BOSNITCH: I respect your desire to be fair and to slowly find your way to the conclusion of whether or not this is a case of anti-Serbism. Obviously. Obviously this entire picture of KFOR, and EULEX, is nothing but a camouflage to cover up the genocidal pogrom against every person and every thing Serbian in Kosovo. Not only are the people hunted down and killed like animals whenever that’s possible. If that’s not possible, they’re assaulted in broad daylight in front of thousands of witnesses to terrorize them. And if that’s not possible, then there’s an anonymous attack on buses and means of transport. And if that’s not possible, then the buildings which they used to inhabit are destroyed. And if that’s not possible, then they’re satisfied destroying their churches and signs of their religion.
It is not that the freedom-of-speech question and freedom-of-religion question and the freedom-of-assembly question combine to give us an example of anti-Serbism. It’s that the objective is anti-Serbism — to exterminate Serbs, and if you exterminate a certain percentage, the rest will run away. So each of these other things [is] just a means to achieve the end. The end is to exterminate the Serbs and on that day when we were being stripped to the waist without shirts, the only thought that came to mind is the way black slaves in North America were treated. Their shirts were ripped off and they were whipped or beaten. So basically in this case I would equate us to be the white niggers of Europe.
– a person of any race or origin regarded as contemptible, inferior, ignorant, etc; a victim of prejudice similar to that suffered by blacks; a person who is economically, politically, or socially disenfranchised.
BOSNITCH: That’s what we are. That’s the way we were treated in the media for the past 20 years. We’ve been assaulted in every possible way and it is not surprising that a very high percentage of the blacks who served in the American forces in this region have spoken to journalists like me and said, “We understand what you’re going through. Because that’s what we went through in white America.” We may not have black skin, but we are being treated like white niggers of Europe. Every day. In the media. On the streets in Kosovo. In front of our religious ceremonies. If we go to international conferences. If we raise our objections.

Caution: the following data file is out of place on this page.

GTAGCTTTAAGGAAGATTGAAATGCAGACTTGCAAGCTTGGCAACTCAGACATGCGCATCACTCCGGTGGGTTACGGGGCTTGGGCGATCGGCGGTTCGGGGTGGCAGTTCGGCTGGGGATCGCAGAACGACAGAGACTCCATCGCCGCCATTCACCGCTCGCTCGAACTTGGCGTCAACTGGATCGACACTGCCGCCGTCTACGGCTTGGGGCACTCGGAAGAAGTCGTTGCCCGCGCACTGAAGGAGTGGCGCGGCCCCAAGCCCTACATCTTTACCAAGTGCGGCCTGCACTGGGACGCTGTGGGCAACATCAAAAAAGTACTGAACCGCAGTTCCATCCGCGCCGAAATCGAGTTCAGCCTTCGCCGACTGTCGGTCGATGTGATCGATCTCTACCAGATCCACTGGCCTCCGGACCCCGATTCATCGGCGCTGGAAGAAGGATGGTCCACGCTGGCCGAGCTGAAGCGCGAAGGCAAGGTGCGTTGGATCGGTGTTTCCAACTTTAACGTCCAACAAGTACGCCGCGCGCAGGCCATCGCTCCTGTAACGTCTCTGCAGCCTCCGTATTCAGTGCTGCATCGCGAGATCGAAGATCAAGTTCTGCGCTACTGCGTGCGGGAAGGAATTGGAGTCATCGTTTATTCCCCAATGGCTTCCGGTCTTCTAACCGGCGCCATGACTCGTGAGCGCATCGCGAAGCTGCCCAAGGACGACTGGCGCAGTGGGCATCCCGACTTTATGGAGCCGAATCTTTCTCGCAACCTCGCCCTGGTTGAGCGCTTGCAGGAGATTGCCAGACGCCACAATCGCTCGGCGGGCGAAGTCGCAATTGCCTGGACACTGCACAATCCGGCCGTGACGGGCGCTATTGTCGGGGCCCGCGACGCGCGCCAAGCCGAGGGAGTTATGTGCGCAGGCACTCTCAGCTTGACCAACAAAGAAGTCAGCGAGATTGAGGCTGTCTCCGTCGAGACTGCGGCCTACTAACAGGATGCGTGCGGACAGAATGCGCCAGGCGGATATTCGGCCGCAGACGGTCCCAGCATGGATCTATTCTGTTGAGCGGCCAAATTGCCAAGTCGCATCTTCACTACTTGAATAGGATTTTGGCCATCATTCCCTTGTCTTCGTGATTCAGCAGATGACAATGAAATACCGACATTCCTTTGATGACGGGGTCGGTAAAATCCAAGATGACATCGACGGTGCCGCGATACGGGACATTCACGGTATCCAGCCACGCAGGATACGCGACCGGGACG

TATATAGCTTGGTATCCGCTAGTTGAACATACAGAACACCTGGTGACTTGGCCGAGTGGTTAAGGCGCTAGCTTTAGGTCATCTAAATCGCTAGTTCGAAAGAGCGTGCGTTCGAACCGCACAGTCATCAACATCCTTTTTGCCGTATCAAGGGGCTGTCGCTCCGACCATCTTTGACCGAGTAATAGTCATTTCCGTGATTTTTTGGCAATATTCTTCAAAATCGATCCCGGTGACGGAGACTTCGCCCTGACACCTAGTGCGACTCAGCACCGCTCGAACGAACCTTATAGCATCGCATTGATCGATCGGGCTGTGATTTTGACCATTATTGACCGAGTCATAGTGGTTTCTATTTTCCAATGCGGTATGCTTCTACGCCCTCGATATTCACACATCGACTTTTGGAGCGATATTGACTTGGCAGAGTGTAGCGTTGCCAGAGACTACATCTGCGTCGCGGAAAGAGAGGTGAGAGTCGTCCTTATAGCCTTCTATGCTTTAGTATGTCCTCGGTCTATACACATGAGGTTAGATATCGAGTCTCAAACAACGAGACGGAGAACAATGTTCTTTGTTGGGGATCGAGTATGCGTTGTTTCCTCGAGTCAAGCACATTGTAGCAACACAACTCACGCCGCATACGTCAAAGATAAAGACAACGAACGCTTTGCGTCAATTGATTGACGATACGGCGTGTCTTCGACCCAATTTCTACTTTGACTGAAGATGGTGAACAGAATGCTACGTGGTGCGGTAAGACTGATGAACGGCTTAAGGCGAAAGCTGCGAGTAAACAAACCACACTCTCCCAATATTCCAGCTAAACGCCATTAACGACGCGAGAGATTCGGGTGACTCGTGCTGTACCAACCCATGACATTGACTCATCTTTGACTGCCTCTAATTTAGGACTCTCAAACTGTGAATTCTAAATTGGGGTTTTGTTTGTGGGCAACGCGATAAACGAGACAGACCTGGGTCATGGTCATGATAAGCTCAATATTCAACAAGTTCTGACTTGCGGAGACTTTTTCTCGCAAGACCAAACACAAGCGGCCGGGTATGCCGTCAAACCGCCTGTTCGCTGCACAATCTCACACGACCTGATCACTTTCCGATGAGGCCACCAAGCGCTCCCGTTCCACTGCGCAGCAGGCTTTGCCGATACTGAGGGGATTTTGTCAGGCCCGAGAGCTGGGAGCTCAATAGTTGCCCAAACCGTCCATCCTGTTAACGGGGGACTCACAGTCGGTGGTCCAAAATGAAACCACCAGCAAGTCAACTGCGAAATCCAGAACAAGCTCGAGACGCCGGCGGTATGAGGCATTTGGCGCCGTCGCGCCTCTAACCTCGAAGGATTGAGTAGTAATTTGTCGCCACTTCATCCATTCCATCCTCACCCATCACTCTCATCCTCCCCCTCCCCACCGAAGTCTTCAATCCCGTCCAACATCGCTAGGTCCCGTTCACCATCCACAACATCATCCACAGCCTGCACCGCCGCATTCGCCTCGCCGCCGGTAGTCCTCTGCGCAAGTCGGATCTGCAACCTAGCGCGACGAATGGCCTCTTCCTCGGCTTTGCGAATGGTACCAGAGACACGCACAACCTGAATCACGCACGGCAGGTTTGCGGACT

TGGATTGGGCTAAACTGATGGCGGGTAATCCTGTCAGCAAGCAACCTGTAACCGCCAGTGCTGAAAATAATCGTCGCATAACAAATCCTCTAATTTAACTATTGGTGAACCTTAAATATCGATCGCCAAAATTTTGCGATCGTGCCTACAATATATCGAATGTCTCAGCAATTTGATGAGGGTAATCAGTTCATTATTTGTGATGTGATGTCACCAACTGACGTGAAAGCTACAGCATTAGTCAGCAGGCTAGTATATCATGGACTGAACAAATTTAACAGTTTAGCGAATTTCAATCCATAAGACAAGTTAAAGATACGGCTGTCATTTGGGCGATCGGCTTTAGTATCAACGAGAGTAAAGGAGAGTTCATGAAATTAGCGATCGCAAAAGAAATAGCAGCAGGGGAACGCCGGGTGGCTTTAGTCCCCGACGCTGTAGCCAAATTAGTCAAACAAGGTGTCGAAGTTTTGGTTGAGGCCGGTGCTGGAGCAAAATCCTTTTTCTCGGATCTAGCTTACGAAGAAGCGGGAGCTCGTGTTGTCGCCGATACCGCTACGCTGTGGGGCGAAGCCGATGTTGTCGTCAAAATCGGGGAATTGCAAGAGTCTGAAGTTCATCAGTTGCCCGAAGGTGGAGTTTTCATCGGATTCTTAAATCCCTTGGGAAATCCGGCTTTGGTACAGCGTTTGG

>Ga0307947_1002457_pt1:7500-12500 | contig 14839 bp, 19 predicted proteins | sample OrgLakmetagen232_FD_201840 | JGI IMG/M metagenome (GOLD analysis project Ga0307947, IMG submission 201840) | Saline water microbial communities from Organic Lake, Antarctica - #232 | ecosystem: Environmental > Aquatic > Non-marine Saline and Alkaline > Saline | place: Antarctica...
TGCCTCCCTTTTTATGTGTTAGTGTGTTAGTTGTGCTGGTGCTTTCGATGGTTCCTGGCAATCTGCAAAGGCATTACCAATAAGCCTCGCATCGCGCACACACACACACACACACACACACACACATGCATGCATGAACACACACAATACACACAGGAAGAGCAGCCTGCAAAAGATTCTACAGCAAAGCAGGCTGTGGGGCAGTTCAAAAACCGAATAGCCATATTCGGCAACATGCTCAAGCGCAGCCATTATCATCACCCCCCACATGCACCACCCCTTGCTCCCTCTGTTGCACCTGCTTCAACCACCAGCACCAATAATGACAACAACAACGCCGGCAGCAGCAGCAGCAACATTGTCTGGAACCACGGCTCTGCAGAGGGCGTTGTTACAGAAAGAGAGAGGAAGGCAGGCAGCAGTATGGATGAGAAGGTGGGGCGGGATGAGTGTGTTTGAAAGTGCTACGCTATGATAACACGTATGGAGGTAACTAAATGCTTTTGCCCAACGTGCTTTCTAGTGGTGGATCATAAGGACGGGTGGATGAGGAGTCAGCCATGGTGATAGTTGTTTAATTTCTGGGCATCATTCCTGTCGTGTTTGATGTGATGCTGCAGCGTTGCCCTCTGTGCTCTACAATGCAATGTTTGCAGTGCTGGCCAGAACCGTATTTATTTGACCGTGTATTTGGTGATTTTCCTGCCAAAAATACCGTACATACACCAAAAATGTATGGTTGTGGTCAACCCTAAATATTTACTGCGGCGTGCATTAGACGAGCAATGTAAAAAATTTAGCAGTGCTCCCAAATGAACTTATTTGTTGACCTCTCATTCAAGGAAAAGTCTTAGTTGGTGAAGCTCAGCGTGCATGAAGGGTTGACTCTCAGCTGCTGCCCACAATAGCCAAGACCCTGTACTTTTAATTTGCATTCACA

If a Serb is killed in cold blood in 2012 in his home or in her home in Kosovo, what’s that called? Is that called a race- or ethnically-motivated killing? No. It’s called a revenge killing. So if you kill somebody in a revenge killing, obviously they must have been guilty of something and ‘although we don’t in principle agree with revenge, well, you know, it happens.’ And so the value of a Serbian life is nothing. Zero.
KAHRS: Of course there are double standards. We went to war against Yugoslavia and without my country, without the United States, without all those countries to recognize Kosovo, there would be no Kosovo. When they [Albanians] are banning Metohija [the other half of Kosovo’s full name – “Land of the Churches”], that shows that the recognition of Kosovo as an independent state was very much premature. [Before the 2004 riots] UNMIK had the slogan “Standards before Status.” But then we — the international community — rewarded this ethnic cleansing [of] March 17 and 18, 2004, where they’re giving them the status of an independent county. Of course it’s double standard. But I hope next year on June 28 that thousands and thousands of Serbs, maybe 10 times as many Serbs as were there this year, come…and maybe KFOR should be responsible for security next year, because the Kosovo police showed us that [they’re] not up for the task.
IAM: On one side we have armed NATO soldiers who shot at Serb civilians on June 1st, 2012. After a couple of weeks we had the celebration of the Serbian national holiday, where we also had the presence of unarmed Serbian pilgrims — civilians — and heavily armed members of the Kosovo police who, also like the NATO soldiers, opened fire. Is that imaginable anywhere in Europe today in the 21st century?